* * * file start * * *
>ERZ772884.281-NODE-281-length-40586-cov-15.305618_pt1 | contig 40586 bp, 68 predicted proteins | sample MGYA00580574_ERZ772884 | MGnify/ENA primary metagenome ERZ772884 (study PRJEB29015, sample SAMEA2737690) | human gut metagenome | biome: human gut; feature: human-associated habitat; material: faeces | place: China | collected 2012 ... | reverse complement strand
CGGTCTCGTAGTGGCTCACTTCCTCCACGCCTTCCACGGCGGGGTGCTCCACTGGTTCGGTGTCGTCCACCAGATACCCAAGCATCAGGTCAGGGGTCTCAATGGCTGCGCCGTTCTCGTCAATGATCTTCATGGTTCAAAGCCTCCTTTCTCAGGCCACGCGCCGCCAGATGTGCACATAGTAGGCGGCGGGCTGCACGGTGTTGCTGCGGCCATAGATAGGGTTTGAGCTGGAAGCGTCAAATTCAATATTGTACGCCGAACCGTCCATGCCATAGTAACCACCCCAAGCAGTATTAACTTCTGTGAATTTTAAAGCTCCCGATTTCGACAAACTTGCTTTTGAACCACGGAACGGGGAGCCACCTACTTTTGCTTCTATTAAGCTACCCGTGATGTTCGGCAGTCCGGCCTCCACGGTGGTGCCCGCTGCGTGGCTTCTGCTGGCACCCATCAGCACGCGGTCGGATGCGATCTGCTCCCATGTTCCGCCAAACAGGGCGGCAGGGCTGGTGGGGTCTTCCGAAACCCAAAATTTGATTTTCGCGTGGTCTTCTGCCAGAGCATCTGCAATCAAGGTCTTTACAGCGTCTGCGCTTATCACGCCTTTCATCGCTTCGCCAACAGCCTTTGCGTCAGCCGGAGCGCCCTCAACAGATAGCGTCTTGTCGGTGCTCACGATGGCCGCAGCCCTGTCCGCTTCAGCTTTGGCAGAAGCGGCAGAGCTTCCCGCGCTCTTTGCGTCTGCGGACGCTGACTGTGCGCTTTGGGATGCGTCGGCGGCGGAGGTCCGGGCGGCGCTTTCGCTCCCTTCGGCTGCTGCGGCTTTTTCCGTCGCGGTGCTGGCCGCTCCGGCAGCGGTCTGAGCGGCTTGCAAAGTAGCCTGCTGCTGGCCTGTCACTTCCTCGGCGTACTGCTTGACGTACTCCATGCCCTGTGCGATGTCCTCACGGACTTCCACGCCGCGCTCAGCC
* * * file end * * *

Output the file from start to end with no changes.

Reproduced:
>ERZ772884.281-NODE-281-length-40586-cov-15.305618_pt1 | contig 40586 bp, 68 predicted proteins | sample MGYA00580574_ERZ772884 | MGnify/ENA primary metagenome ERZ772884 (study PRJEB29015, sample SAMEA2737690) | human gut metagenome | biome: human gut; feature: human-associated habitat; material: faeces | place: China | collected 2012 ... | reverse complement strand
CGGTCTCGTAGTGGCTCACTTCCTCCACGCCTTCCACGGCGGGGTGCTCCACTGGTTCGGTGTCGTCCACCAGATACCCAAGCATCAGGTCAGGGGTCTCAATGGCTGCGCCGTTCTCGTCAATGATCTTCATGGTTCAAAGCCTCCTTTCTCAGGCCACGCGCCGCCAGATGTGCACATAGTAGGCGGCGGGCTGCACGGTGTTGCTGCGGCCATAGATAGGGTTTGAGCTGGAAGCGTCAAATTCAATATTGTACGCCGAACCGTCCATGCCATAGTAACCACCCCAAGCAGTATTAACTTCTGTGAATTTTAAAGCTCCCGATTTCGACAAACTTGCTTTTGAACCACGGAACGGGGAGCCACCTACTTTTGCTTCTATTAAGCTACCCGTGATGTTCGGCAGTCCGGCCTCCACGGTGGTGCCCGCTGCGTGGCTTCTGCTGGCACCCATCAGCACGCGGTCGGATGCGATCTGCTCCCATGTTCCGCCAAACAGGGCGGCAGGGCTGGTGGGGTCTTCCGAAACCCAAAATTTGATTTTCGCGTGGTCTTCTGCCAGAGCATCTGCAATCAAGGTCTTTACAGCGTCTGCGCTTATCACGCCTTTCATCGCTTCGCCAACAGCCTTTGCGTCAGCCGGAGCGCCCTCAACAGATAGCGTCTTGTCGGTGCTCACGATGGCCGCAGCCCTGTCCGCTTCAGCTTTGGCAGAAGCGGCAGAGCTTCCCGCGCTCTTTGCGTCTGCGGACGCTGACTGTGCGCTTTGGGATGCGTCGGCGGCGGAGGTCCGGGCGGCGCTTTCGCTCCCTTCGGCTGCTGCGGCTTTTTCCGTCGCGGTGCTGGCCGCTCCGGCAGCGGTCTGAGCGGCTTGCAAAGTAGCCTGCTGCTGGCCTGTCACTTCCTCGGCGTACTGCTTGACGTACTCCATGCCCTGTGCGATGTCCTCACGGACTTCCACGCCGCGCTCAGCC